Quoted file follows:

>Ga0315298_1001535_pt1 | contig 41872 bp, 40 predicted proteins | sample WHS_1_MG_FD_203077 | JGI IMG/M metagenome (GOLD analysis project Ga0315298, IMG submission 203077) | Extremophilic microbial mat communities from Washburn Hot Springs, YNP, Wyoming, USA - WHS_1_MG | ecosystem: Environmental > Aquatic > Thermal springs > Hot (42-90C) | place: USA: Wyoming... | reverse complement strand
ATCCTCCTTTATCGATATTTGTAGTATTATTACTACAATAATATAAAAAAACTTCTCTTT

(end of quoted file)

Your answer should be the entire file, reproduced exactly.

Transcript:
>Ga0315298_1001535_pt1 | contig 41872 bp, 40 predicted proteins | sample WHS_1_MG_FD_203077 | JGI IMG/M metagenome (GOLD analysis project Ga0315298, IMG submission 203077) | Extremophilic microbial mat communities from Washburn Hot Springs, YNP, Wyoming, USA - WHS_1_MG | ecosystem: Environmental > Aquatic > Thermal springs > Hot (42-90C) | place: USA: Wyoming... | reverse complement strand
ATCCTCCTTTATCGATATTTGTAGTATTATTACTACAATAATATAAAAAAACTTCTCTTT